The Economic Practice Of Web Design — Free Document Included

The Economic Practice Of Web Design

I very much liked what IA on Twitter said about The Practice of Web Design:

In my eyes, web design is neither an artistic exercise nor a scientific discipline but an economic practice…

He has a great point here as and this is a team who really excels in the niche that they belong to – WEB DESIGN.   Taking inspiration from this singular quote i’ve listed some items that might help you start developing your design work into a full time business – so you can earn the money you worked so hard for.

A little background here before you read onwards:   I started out as a freelancer taking on all sorts of projects – it took me about 3 years to understand the game and build my client base, and i registered my company in early 2009 –  From small Flash Micro Sites, to the Joomlas and WP’s of the world we can now build our own applications from ground-up for our clients.  I couldn’t have gotten this far without concentrating on the following points:

  1. Don’t Give Up Your Freelance Work: With the state of the current economy going freelance is your best bet, people these days are turning to independent freelancers for quality projects and you can charge a good amount of money – this depends on your client and the scope of the project.  For now stick to it until you position yourself as a company.  Take into consideration your day job as well and how many hours you can set aside for your freelance work.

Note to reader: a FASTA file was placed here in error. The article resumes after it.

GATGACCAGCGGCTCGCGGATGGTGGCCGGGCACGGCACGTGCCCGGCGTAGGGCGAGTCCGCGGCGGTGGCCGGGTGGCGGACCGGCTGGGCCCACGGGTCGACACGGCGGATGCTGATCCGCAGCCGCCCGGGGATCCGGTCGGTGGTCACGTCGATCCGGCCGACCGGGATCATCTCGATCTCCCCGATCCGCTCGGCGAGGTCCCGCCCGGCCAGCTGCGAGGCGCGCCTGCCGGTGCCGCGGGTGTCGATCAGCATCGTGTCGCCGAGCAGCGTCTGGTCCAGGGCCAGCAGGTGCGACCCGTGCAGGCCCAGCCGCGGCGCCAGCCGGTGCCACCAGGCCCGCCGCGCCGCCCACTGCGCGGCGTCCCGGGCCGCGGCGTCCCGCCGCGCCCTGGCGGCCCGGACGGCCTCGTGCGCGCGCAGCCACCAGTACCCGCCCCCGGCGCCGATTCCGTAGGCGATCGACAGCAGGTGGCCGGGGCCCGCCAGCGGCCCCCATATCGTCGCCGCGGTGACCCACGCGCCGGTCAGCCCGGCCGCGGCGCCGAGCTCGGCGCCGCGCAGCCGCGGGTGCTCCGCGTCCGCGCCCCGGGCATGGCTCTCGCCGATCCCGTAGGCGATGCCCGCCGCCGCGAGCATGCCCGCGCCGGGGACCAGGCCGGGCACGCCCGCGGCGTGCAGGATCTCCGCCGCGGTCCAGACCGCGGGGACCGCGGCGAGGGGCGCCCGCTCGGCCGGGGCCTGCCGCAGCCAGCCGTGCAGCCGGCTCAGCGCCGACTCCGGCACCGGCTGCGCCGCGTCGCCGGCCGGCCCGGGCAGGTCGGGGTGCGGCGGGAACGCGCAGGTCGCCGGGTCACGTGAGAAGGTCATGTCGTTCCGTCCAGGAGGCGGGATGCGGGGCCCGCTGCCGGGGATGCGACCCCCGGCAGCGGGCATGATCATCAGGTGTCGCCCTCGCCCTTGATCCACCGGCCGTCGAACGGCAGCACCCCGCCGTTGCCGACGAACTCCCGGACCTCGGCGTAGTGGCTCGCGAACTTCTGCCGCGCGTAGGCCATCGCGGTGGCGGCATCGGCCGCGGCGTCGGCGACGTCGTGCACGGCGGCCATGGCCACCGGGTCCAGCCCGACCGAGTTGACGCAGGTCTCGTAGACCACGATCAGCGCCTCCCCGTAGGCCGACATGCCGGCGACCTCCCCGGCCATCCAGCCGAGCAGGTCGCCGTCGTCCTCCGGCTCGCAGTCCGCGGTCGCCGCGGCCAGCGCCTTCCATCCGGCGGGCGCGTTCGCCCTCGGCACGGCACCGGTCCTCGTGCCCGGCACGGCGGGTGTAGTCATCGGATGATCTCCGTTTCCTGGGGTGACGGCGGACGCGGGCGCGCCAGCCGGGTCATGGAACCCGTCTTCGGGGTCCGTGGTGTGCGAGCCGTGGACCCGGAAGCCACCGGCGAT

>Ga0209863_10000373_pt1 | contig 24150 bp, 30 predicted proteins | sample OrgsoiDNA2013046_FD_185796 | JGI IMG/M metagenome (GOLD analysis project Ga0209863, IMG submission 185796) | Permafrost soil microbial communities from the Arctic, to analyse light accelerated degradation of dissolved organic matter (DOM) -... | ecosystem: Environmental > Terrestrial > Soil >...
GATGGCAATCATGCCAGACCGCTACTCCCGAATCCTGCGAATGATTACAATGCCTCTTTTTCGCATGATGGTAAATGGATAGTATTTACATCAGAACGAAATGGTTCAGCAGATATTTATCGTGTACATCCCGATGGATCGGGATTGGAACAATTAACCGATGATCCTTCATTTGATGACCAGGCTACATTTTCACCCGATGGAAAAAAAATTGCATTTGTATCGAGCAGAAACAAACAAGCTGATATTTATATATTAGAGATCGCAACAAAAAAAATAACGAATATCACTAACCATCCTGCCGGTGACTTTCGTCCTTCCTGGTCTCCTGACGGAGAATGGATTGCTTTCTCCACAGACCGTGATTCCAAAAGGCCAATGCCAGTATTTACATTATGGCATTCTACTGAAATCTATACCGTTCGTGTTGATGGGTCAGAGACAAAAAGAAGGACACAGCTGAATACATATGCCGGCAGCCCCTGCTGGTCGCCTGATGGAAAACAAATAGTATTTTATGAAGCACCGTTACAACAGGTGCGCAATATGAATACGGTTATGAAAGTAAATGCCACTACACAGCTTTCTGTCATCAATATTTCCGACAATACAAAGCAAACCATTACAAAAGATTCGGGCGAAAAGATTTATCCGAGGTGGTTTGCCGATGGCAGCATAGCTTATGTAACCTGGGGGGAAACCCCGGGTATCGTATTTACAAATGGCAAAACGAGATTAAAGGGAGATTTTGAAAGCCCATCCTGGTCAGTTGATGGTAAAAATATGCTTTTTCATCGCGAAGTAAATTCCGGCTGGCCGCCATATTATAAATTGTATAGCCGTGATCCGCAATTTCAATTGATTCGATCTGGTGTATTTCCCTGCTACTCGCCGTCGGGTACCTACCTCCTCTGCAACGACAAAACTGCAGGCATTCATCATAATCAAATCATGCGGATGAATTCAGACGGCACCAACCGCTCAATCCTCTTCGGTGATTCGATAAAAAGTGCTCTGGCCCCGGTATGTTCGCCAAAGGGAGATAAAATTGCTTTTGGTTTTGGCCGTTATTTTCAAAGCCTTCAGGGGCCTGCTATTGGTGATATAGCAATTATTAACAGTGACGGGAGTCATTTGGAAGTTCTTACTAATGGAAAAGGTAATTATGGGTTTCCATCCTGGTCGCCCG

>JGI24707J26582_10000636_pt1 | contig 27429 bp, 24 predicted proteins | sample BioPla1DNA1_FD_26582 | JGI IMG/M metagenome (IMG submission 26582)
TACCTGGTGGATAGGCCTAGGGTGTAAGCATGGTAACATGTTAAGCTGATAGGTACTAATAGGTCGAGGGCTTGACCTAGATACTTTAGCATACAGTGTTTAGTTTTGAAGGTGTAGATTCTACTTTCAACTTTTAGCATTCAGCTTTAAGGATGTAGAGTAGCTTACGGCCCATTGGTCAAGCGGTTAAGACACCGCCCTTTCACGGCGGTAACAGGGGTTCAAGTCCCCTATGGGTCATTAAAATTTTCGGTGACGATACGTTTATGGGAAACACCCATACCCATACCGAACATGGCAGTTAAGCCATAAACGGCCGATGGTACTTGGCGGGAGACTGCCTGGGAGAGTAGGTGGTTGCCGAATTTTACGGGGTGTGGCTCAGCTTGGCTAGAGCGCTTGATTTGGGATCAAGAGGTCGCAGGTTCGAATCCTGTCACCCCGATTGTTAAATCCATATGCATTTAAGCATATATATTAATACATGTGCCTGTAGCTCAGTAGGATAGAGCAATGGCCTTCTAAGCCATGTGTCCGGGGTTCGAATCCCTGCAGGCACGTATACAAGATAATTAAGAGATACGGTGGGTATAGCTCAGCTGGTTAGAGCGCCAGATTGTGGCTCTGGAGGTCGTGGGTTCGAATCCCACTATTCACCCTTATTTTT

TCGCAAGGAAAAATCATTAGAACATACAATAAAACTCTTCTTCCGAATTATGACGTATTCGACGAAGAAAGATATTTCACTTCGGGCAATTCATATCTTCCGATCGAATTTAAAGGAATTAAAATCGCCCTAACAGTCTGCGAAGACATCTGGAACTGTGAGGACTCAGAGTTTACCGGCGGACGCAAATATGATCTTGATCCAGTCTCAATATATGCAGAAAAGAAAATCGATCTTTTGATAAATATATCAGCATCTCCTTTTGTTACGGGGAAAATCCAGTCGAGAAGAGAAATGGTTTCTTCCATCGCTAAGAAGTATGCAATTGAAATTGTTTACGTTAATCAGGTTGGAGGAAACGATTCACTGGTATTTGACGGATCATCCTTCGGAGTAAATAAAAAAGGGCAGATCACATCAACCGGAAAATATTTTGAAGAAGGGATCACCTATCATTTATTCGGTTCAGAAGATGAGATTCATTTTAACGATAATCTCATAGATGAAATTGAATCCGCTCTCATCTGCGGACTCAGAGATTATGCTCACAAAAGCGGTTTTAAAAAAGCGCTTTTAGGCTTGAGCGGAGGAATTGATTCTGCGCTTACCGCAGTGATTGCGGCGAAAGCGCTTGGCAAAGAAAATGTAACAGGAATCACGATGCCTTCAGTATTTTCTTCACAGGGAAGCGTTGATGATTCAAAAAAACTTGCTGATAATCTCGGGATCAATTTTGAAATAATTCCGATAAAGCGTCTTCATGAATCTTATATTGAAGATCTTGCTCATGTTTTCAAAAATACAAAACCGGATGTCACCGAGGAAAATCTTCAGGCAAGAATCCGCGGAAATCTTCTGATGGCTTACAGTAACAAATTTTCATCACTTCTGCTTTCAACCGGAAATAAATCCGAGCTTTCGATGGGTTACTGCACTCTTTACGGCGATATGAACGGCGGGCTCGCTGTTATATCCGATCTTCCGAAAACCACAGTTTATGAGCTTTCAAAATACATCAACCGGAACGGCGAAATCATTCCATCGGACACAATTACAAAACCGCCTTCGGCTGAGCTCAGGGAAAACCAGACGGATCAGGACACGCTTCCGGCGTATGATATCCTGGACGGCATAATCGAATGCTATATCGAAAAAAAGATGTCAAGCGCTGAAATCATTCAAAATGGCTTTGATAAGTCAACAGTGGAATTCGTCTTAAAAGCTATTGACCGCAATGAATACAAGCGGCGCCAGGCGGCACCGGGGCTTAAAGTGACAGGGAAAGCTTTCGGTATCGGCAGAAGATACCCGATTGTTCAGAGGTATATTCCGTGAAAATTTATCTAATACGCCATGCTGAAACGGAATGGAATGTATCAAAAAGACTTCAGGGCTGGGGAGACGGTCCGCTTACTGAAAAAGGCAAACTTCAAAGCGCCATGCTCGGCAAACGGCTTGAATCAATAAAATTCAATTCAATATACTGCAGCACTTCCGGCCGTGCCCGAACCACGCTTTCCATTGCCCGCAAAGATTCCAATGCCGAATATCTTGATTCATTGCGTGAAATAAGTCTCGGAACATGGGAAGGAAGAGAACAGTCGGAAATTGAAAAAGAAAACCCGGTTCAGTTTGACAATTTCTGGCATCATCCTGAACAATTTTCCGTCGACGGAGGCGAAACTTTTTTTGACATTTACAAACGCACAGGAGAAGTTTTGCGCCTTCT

2. Keep Your Eyes On The Money: We all have the tendency to over involve ourselves in design work – Point is to find a happy medium with your quality of work and amount you charge your clients.  Don’t let yourself get carried away with the details – concentrate on charging your client for the quality of work you bring to the table.
  3. Start Thinking From  A Business Perspective: Not everyone is a business man/woman by heart but this is an area to concentrate on now.  It’s more important than design itself, chalk out a plan, meet with people – start mareketing your services and products to a targeted market;  look for your niche in the market and supply the demand.   You can do this I know, so start now!